British in-house lawyers take pay hit


By James Barnes

04 January 2013 at 12:02 BST


Britain's in-house lawyers have seen their pay increases running below inflation over the last year, effectively lowering wages, research released yesterday revealed.

Not keeping up with inflation

Not keeping up with inflation

UK employment researcher Incomes Data Services found that in-house lawyers received salary rises of 2.7 per cent at the median over the last year (to September 2012), while inflation averaged 3.7 per cent over the same period.

Pay freezes

In the previous year, in-house salaries grew by 2.8 per cent at the median while inflation rose by 5 per cent, meaning the new figures make for two years of real-term pay cuts.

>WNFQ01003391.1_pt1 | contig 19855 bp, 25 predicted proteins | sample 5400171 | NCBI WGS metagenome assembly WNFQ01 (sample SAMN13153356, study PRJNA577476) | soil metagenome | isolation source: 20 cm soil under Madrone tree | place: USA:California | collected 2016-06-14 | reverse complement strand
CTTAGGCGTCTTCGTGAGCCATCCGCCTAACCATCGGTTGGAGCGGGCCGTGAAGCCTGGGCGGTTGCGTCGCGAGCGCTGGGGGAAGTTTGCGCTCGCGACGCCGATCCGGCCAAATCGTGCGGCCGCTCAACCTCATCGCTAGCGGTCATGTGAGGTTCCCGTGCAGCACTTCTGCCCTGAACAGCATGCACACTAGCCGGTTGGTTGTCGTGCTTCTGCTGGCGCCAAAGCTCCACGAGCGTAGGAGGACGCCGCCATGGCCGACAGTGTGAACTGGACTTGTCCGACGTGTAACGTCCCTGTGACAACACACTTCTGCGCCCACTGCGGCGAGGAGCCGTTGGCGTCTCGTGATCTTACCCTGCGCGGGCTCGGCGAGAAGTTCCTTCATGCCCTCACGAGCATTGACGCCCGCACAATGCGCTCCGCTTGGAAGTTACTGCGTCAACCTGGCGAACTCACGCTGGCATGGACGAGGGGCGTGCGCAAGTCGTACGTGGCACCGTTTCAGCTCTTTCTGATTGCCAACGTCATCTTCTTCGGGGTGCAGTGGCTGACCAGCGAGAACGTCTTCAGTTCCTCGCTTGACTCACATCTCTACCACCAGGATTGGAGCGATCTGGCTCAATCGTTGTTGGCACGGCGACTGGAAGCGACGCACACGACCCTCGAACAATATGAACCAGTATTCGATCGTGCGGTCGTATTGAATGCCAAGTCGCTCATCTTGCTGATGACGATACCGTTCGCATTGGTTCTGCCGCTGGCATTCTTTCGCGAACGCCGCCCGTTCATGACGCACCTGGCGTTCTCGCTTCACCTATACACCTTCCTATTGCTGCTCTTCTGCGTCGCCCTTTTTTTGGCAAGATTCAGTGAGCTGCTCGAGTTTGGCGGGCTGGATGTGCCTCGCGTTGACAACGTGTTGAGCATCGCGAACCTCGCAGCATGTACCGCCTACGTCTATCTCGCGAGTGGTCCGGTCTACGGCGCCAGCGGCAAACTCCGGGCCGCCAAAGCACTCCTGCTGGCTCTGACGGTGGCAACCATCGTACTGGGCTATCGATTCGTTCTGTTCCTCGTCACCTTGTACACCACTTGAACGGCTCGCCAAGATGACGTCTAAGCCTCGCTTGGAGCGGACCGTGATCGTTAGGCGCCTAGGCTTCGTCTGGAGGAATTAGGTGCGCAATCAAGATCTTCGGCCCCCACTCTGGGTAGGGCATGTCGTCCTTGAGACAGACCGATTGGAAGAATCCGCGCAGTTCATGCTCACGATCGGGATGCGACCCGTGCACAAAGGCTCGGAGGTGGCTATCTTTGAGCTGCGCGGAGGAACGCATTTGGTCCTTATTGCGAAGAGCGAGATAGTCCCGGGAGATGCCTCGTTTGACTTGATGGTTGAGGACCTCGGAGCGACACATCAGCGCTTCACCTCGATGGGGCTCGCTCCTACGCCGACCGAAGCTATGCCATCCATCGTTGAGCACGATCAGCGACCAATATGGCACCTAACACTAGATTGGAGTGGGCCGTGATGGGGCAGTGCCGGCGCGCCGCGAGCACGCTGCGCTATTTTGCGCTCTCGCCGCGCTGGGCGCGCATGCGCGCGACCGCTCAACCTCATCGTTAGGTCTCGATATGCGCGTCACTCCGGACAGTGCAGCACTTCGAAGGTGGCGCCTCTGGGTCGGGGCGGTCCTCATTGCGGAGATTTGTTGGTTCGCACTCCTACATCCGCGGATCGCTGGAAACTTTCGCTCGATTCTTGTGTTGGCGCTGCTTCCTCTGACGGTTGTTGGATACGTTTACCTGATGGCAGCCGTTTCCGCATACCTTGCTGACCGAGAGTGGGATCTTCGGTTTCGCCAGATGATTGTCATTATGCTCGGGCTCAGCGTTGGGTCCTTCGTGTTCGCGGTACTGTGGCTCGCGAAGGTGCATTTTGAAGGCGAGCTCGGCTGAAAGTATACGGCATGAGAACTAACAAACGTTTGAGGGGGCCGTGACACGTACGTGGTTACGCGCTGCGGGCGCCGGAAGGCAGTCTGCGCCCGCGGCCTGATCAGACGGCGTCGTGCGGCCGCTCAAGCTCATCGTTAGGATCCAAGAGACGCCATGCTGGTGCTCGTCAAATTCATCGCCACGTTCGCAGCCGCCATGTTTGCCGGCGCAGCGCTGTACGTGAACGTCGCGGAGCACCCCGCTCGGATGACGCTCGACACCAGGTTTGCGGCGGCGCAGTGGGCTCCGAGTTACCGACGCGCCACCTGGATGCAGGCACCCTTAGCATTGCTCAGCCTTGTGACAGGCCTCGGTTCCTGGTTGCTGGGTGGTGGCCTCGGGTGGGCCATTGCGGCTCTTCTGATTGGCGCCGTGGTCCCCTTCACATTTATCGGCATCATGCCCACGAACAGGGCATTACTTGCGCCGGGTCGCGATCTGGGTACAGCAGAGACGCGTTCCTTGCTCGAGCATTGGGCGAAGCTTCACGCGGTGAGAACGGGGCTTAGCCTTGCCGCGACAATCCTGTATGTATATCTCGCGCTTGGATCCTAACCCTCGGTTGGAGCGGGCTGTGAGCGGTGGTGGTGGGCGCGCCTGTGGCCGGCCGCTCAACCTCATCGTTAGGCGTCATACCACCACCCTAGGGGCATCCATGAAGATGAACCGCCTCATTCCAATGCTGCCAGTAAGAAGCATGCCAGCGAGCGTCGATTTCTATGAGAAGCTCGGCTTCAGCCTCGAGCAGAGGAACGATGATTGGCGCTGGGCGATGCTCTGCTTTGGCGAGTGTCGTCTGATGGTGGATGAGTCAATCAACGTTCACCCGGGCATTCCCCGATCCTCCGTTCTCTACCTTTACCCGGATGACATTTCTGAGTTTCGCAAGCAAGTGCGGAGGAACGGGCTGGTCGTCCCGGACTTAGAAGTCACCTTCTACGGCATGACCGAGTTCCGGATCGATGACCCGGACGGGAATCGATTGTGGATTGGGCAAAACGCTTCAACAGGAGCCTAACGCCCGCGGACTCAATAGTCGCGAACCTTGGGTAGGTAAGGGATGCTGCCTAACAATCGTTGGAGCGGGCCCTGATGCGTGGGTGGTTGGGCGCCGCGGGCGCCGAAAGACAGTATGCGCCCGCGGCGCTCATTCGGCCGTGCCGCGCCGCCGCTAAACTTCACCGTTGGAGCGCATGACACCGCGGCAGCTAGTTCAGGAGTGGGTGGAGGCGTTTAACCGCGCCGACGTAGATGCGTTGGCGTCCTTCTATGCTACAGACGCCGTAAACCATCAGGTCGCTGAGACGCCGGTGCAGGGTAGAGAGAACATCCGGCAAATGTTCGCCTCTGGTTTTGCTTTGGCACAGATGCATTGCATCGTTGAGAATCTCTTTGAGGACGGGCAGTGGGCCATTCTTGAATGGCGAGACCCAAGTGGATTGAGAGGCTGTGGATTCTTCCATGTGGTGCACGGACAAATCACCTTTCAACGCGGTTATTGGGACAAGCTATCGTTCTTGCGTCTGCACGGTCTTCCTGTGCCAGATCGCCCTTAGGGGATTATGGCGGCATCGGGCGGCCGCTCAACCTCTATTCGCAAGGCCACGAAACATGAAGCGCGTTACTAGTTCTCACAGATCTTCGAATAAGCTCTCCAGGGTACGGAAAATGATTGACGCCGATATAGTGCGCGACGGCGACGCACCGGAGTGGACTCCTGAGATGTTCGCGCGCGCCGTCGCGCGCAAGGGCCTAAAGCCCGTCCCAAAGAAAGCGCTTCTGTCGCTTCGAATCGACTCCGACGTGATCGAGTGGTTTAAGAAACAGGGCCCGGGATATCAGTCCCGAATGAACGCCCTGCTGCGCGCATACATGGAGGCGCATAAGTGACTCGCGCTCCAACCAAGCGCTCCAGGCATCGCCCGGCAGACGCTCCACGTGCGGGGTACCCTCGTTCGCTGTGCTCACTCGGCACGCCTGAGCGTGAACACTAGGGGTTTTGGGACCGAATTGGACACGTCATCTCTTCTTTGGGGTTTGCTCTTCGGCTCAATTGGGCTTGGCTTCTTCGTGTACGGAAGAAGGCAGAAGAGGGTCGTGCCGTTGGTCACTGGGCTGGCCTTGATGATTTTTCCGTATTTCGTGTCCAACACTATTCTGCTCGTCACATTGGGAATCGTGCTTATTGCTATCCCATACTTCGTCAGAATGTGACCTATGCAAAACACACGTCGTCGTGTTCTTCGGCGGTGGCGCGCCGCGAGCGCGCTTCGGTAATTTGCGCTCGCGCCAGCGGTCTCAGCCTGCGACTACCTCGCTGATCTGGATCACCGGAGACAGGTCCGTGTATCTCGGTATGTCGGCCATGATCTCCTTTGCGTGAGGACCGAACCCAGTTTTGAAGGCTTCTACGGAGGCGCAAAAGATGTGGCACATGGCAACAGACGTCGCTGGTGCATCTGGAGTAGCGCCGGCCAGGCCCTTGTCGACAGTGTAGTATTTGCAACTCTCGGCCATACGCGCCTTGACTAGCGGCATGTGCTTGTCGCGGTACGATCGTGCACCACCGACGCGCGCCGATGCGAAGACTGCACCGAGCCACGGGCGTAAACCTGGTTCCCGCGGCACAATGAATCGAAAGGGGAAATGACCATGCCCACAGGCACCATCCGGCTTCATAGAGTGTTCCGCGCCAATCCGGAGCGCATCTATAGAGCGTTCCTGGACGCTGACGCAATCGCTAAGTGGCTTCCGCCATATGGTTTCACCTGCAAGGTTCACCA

The research also unearthed some good news for those working in-house, as absolute pay freezes for heads of legal dropped to 13 per cent compared to 20 per cent the previous year. Median salaries for in-house lawyers now range from £122,604 for heads of legal to £48,273 for junior lawyers.

Staffing costs

‘In-house lawyers continue to experience a squeeze in their take-home pay,’ commented Nasreen Rahman, principal researcher at IDS. ‘Businesses have been keeping a tight rein on staffing costs since the recession and pay growth for support staff, even for in-house lawyers, has been sluggish.’
However, the researcher continued, ‘increasing demand for in-house legal counsel has offered some relief over the last year. An increasing number of organisations are now looking to bolster their in-house legal teams by bringing specialist talent in-house in order to reduce their reliance on external counsel.’

 
   
 
 
 

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